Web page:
Being thin doesn’t equate to being healthy

By on April 16, 2013

By Dakota Neff–

In order to achieve a healthy body, proper nutrition and exercise are in order.

Everyone wants a great body, right? You have to impress that really, really attractive person in your anthropology class. Can’t do that with that little bit of extra flab over your abs. You can feel the muscles underneath, and you have to find some way to get that six-pack you’ve always dreamt about. I will tell you one thing: starving yourself is not the key to your goals. Having an attractive body does not make you healthy. Thin and/or muscular is not always good.

I was a fat kid. That really is the most simple way of stating it. I was overweight, unhealthy, and usually sedentary. I would spend my nights parked on the couch, watching Cartoon Network with a bag of Lay’s and a plate of fried chicken in front of me. I grew up eating this way; it was all I knew. A typical dinner plate would consist of a fried meat, a starchy vegetable, some type of white bread, and maybe a soda to wash it all down. My mom cooked like Paula Deen: butter it, fry it, salt it, then butter it some more.

Then middle school happened. I moved to a new school, and suddenly I would hear whispers behind my back, “Look at tubby over there. I can see the fat roll exploding from his gym shorts.”

This was obviously hurtful. It was something I would not take. I had to be thin, to look like the guys on MTV; maybe some muscles, and a tan. I began to stop eating altogether. When I would sneak that cheesecake from the refrigerator, I would swiftly and secretly head to the bathroom and purge my indulgences straight down the toilet.

Eating disorders like bulimia and anorexia will destroy your body in the long run, trust me. Short term weight loss is not worth the havoc these disorders can wreak on the human body: permanent brain damage, malnutrition, ashy skin, brittle nails, dry hair, muscle and bone degeneration, throat cancer, severe depression, just to name a few. This exemplifies my point that thin and healthy are not one in the same.
In order to achieve a healthy body, proper nutrition and exercise are in order. I’d like to ask you to make a promise to yourself that you will sweat at least once today after reading this. Exercise does not always mean pumping iron and running 10 monotonous miles on a treadmill. Physical activity can be fun. Ride your bike to the riverfront, take a walk around campus, shoot a basketball in the SAC. Just get your body moving; it was built to move.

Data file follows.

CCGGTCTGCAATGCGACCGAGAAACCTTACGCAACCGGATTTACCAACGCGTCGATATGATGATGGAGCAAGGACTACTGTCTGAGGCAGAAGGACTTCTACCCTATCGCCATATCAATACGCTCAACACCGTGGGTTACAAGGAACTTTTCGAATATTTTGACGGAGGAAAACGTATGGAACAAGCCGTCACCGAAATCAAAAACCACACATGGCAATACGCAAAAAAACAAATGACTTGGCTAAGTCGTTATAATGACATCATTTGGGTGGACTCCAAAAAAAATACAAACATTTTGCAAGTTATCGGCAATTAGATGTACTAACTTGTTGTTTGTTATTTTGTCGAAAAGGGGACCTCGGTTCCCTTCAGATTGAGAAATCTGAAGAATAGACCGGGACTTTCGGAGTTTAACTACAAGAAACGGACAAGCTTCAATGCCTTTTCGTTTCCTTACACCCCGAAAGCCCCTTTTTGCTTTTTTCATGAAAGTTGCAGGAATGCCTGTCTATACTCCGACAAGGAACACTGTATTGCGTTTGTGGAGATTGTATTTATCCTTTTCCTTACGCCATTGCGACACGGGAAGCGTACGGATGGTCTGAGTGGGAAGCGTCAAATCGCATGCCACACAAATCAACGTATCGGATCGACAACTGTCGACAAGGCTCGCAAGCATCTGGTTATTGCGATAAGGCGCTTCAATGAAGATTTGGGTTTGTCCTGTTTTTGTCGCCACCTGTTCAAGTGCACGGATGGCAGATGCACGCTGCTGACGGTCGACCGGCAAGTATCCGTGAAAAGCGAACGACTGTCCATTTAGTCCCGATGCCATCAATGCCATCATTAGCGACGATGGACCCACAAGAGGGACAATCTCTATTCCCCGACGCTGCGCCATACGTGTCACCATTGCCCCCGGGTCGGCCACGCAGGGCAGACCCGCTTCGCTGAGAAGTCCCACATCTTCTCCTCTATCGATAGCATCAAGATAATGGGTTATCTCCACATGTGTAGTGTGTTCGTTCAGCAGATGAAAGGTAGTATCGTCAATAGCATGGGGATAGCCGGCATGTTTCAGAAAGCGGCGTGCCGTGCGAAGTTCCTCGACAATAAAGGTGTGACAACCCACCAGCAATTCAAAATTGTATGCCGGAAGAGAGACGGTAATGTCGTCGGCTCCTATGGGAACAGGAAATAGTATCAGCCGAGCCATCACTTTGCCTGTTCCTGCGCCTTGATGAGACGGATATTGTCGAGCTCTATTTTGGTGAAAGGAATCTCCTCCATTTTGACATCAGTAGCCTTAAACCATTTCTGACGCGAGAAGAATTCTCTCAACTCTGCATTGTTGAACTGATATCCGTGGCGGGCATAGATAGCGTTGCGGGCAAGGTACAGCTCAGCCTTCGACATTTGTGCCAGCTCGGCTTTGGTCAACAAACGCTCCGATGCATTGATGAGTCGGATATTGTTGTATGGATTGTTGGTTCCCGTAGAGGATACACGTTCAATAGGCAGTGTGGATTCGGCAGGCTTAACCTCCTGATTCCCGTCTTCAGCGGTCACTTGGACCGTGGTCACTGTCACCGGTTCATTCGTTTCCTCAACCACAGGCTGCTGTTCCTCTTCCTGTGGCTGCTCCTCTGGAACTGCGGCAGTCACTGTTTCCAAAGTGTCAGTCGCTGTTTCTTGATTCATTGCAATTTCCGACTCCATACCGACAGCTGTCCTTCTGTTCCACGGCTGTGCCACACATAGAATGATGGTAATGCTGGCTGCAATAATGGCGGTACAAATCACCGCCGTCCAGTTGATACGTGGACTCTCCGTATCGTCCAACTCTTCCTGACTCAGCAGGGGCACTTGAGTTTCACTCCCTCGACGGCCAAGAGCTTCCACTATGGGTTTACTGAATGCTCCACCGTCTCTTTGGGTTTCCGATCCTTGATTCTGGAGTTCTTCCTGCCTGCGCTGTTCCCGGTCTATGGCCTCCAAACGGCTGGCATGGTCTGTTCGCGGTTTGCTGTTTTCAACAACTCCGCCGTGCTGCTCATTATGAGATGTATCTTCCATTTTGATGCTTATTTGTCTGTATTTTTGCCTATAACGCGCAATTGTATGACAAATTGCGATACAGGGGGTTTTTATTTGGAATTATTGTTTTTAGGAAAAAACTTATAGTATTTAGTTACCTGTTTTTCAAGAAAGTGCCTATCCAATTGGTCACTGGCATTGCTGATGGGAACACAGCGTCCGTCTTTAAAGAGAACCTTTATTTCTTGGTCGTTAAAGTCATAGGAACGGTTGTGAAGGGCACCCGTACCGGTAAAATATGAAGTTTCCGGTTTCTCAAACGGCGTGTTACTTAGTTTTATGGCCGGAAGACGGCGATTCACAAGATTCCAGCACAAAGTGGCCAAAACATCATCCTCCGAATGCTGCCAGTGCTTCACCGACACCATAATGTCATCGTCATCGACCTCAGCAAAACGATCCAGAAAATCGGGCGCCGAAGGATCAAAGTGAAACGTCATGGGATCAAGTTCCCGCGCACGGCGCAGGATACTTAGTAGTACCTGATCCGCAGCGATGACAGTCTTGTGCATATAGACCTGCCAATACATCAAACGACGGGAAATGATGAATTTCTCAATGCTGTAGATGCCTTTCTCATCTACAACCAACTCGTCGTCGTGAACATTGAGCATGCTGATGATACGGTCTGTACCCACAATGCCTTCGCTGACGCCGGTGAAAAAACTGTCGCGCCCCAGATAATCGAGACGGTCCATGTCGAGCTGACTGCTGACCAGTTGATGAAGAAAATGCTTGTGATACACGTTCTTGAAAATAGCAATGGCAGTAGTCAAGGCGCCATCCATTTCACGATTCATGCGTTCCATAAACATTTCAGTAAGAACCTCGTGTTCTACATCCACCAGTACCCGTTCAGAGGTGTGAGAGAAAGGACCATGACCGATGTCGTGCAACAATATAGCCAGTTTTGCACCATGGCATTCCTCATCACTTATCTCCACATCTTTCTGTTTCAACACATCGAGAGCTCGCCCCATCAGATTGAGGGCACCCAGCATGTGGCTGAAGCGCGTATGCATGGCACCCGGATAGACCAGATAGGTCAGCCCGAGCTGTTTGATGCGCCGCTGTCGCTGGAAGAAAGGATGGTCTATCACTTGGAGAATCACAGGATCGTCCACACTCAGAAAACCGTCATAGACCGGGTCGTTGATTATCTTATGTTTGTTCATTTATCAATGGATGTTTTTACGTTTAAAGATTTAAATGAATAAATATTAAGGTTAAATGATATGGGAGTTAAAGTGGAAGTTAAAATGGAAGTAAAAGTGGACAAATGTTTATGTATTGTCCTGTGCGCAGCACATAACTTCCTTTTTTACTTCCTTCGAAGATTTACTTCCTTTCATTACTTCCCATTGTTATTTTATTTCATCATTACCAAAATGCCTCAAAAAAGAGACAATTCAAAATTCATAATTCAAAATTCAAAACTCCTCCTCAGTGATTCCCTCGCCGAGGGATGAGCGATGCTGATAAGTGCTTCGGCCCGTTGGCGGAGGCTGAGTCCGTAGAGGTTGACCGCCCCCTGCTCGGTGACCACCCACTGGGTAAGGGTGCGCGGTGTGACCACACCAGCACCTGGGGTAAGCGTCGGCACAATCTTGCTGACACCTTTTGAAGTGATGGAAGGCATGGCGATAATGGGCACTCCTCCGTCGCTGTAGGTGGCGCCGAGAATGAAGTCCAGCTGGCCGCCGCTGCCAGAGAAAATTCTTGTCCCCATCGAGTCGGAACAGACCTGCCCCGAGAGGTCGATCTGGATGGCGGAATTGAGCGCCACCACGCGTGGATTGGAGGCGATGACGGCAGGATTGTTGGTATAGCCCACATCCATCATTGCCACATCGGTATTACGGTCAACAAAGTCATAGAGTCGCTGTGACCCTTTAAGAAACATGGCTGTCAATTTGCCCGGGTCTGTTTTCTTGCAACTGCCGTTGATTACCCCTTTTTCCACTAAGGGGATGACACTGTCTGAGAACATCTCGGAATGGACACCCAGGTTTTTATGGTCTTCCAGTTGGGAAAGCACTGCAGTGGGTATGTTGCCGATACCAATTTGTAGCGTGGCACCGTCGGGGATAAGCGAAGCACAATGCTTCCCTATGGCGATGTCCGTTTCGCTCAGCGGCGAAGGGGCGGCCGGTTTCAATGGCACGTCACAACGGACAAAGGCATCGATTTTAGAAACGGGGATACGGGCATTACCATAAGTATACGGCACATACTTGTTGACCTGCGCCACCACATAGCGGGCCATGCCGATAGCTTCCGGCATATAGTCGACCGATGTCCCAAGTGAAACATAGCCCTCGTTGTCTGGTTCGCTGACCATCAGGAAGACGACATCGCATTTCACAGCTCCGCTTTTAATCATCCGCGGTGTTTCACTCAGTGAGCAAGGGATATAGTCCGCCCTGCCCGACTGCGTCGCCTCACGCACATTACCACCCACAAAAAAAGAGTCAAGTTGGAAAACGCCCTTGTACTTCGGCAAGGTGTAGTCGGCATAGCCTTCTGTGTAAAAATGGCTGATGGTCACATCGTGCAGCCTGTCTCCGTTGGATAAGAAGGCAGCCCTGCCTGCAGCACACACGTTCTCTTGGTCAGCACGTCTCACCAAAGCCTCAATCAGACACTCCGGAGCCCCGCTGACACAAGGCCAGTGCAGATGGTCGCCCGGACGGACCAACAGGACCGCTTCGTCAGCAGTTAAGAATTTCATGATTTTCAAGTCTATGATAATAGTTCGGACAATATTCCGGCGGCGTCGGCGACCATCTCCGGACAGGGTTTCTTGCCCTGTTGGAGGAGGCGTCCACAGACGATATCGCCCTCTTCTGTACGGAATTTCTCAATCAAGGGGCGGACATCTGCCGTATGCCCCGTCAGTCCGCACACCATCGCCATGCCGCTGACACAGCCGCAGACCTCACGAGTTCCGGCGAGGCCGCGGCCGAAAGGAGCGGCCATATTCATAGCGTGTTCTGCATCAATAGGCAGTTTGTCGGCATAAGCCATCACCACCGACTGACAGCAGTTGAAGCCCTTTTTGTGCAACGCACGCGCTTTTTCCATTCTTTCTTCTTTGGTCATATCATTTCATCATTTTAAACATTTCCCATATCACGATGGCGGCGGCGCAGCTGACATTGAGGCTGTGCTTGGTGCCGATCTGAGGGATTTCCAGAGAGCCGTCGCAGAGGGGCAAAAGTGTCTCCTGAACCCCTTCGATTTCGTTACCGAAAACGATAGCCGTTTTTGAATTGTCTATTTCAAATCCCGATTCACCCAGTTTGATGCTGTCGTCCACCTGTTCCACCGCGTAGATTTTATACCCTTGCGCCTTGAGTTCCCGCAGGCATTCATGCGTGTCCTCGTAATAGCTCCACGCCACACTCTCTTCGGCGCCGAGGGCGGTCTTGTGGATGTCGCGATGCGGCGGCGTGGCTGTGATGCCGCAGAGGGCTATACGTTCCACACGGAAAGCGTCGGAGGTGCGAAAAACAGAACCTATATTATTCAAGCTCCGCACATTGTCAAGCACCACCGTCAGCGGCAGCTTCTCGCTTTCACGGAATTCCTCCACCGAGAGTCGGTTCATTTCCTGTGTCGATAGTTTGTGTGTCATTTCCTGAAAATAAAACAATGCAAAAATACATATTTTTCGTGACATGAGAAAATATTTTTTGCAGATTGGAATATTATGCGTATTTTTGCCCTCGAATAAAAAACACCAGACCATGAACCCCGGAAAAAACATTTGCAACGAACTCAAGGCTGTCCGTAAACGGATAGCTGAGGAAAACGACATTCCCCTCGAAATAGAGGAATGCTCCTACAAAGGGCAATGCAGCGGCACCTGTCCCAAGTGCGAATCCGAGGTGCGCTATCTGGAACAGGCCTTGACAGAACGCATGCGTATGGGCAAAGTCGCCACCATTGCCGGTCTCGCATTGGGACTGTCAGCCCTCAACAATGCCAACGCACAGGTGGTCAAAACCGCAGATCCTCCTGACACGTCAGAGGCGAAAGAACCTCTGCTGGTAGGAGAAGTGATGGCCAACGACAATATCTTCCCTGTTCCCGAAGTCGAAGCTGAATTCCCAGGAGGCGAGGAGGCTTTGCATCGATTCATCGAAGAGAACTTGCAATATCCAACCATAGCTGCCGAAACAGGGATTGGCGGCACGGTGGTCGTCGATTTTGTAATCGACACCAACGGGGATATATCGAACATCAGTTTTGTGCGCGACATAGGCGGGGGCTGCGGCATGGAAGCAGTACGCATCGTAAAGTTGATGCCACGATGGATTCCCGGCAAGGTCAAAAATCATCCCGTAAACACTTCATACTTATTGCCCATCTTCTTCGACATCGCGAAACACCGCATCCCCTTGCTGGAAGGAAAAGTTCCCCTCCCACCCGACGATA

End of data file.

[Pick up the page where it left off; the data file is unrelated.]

Now let’s talk nutrition. Eating less will help you lose weight, but it does not guarantee good health. It is not only how much you consume, but what you consume.

I’d like to share a quote from the absolutely incredible documentary “Hungry For Change:” “The problem is we are not eating food anymore, we are eating food-like products.”

This is the most relevant quote to the American health epidemic I’ve ever seen. Corporations are selling us chemical-infused, genetically modified foods. It’s no wonder our obesity rates and healthcare costs are through the roof. Marketing campaigns have twisted the meaning of thin, healthy, and diet. Drinking a Slim-Fast and popping a Hydroxycut is not a way to achieve good health.

No matter how many hours you log on the treadmill, you will not be able to outrun the negative effects of that preservative-laden McDonald’s burger or those poison-laced Mountain Dews.

The food industry is feeding us death on a fork, all in the name of the almighty dollar. All is not lost though, you can stand up and make responsible choices in terms of your diet. Buy a blender, throw some fruits and vegetables in there and drink up! Eat responsibly by choosing more natural, whole and organic foods. If you can’t pronounce the ingredients, don’t buy it.

You may think eating healthier is too expensive. You’ll just eat for cheap until you graduate and until you have a better job. Well let me inform you of something: the food you eat is more important than the clothes you put on your back, the fancy electronic device in your pocket, or the car you drive. Healthy food is not always going to be cheap, but neither is cancer.

This generation must stand up and fight the corporate abuse of our available nutrition. A parent that does not look after and nurture a child is to be shamed; so if we do not stand up and fight for the health of our people and future, we too should be shamed.

A healthy life is the result of a balanced diet and proper exercise. I can only hope that I have in some way inspired you to re-evaluate your body and the things you put in it. Remember, the goal is good health, not physical attractiveness.

opinion@louisvillecardinal.com
Photo courtesy of Flickr/epSos.de

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